The 2019 BT Young Scientist & Technology Exhibition is set to tackle some big issues at the 55th Exhibition this January, with Climate Change being a hot topic for many students.

Taking place in Dublin's RDS from 9-12th January, some of Ireland's brightest minds will compete for the coveted title of 'BT Young Scientist & Technologist of the Year' along with a substantial prize fund, a trophy, and the opportunity to represent Ireland on the global stage at the 'European Union Contest for Young Scientists' in Bulgaria.

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Climate Change is a hot topic for many BT students

Ongoing Global Concern
To be in with a chance of winning, qualified entrants had to submit an individual or group project within the following categories: Biological & Ecological Sciences; Chemical, Physical & Mathematical Sciences; Social & Behavioural Sciences; and Technology.

Past winners have varied from Richard O’Shea's biomass-fired cooking stove for developing countries in 2010 to Ronan McNulty's musical typewriter, 'a system which prints music as you play’, in 1985. This year, however, the competing projects much reflect issues of ongoing global concern.

As a result of these guidelines, almost 100 of the qualified projects at this year's show will be tackling climate change while others will touch upon topical issues from cervical cancer screening, the alternatives to and benefits of antibiotics, and the growing impact of social media.

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Girls make up 56% of qualified entrants at BT Young Scientist 2019

Girls in STEM
For the eleventh year running there are more girls than boys competing at the exhibition, with girls making up 56% of qualified entrants. This percentage certainly indicates a positive trend in girls engaging in STEM (Science, Technology, Engineering and Maths) subjects in school.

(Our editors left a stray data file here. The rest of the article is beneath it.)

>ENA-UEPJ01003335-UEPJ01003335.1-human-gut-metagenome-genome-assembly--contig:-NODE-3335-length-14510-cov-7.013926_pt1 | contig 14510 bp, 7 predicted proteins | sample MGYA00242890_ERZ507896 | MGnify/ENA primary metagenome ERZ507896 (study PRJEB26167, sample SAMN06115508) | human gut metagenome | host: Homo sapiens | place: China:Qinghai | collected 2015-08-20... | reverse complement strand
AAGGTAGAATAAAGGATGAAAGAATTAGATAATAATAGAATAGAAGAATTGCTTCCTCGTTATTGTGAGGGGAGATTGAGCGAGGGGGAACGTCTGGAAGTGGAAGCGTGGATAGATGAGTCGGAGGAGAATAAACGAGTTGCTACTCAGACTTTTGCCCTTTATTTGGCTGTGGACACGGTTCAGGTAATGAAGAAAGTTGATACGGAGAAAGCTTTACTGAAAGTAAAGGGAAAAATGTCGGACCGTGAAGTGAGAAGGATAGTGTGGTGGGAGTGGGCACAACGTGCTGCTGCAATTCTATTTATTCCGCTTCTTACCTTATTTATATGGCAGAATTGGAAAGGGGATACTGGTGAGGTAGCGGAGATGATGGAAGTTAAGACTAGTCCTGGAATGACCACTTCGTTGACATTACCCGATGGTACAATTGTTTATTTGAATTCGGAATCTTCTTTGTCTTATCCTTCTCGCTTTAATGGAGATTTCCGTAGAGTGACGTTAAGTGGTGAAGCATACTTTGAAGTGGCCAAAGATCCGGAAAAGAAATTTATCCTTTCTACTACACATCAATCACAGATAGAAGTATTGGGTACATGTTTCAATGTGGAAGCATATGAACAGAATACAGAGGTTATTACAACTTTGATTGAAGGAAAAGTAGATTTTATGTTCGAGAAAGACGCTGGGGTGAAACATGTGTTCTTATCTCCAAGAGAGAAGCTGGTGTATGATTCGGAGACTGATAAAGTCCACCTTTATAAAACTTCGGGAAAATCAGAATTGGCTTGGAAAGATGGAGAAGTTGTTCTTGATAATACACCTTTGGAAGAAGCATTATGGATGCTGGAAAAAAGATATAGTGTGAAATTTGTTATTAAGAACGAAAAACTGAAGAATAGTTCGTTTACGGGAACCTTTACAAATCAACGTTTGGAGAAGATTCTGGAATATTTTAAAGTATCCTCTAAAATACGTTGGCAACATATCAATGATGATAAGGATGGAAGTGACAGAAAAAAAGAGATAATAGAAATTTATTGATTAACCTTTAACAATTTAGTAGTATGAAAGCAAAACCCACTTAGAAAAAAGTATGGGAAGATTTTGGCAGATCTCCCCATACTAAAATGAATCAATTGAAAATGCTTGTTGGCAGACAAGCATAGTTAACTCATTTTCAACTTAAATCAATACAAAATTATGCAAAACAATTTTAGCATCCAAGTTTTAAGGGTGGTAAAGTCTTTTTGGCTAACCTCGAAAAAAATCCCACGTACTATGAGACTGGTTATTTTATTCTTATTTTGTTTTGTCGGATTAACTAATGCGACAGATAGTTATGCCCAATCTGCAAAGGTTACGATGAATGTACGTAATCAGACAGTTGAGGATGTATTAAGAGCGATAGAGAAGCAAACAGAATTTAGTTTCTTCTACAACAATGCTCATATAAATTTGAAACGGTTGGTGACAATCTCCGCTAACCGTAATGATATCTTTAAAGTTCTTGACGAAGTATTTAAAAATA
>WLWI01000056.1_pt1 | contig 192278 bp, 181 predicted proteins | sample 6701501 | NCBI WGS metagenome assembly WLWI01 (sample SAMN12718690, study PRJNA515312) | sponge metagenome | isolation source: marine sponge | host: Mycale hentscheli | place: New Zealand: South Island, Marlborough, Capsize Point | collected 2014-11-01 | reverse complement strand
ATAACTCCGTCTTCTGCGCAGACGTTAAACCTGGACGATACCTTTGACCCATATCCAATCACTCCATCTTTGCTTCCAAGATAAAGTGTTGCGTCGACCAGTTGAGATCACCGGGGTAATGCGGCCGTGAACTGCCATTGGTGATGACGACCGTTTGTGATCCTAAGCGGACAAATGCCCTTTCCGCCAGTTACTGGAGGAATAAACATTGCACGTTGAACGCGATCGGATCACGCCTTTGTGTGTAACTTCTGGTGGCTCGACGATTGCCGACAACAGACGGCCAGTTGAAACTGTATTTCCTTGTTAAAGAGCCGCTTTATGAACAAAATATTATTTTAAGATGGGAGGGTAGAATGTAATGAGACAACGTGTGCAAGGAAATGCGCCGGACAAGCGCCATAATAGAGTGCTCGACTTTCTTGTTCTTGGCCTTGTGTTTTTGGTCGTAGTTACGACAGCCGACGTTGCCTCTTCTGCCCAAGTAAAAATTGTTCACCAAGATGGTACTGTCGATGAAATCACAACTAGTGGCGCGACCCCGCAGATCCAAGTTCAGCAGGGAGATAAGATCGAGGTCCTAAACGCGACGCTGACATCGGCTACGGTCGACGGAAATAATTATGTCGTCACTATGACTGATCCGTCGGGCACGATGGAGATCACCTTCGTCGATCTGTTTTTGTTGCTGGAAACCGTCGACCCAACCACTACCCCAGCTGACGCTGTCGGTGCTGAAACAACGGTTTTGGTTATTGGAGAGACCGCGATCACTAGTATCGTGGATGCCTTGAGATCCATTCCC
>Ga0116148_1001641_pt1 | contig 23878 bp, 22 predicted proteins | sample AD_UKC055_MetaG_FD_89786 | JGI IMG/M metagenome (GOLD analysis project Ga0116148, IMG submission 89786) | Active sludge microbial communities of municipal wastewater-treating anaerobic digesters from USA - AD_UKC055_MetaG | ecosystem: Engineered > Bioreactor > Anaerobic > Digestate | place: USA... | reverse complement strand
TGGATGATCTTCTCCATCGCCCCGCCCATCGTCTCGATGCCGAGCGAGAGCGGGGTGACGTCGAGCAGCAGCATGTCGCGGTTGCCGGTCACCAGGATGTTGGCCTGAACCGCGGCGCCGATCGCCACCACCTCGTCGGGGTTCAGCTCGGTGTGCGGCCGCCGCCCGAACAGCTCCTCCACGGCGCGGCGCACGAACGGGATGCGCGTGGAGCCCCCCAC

Additionally, since last year's event, there has been a 62% increase in the number of girls qualifying for Chemical, Physical & Mathematical Sciences, an area that is usually male-dominated.

MD of BT Ireland, Shay Walsh, Minister for Education and Skills, Joe McHugh TD, and co-founder of the BTYSTE, Dr. Tony Scott with Lucan Community College students; Faye Murphy, Córa O'Toole, and Cara Phelan whose project is investigating the most effective ways for keeping teen girls in sports.
MD of BT Ireland, Shay Walsh, Minister for Education and Skills, Joe McHugh TD, and co-founder of the BTYSTE, Dr. Tony Scott with Lucan Community College students; Faye Murphy, Córa O'Toole, and Tara Phelan whose project is investigating the most effective ways for keeping teen girls in sports.

BT 2019
Shay Walsh, MD of BT Ireland said, "The excitement is really building now in schools across the country as the students put the final preparations to their projects.

"And similarly back in BT we are beginning the mammoth task of building the Exhibition and finalising all of the logistics that goes with organising an event of this scale.

"Each year, we endeavour to make this Exhibition better than ever before and I can guarantee that 2019 is no exception."

For more information on the exhibition and to purchase tickets log onto www.btyoungscientist.com or follow BTYSTE on Facebook, Instagram, Twitter, YouTube or Snapchat (username: BTYSTE).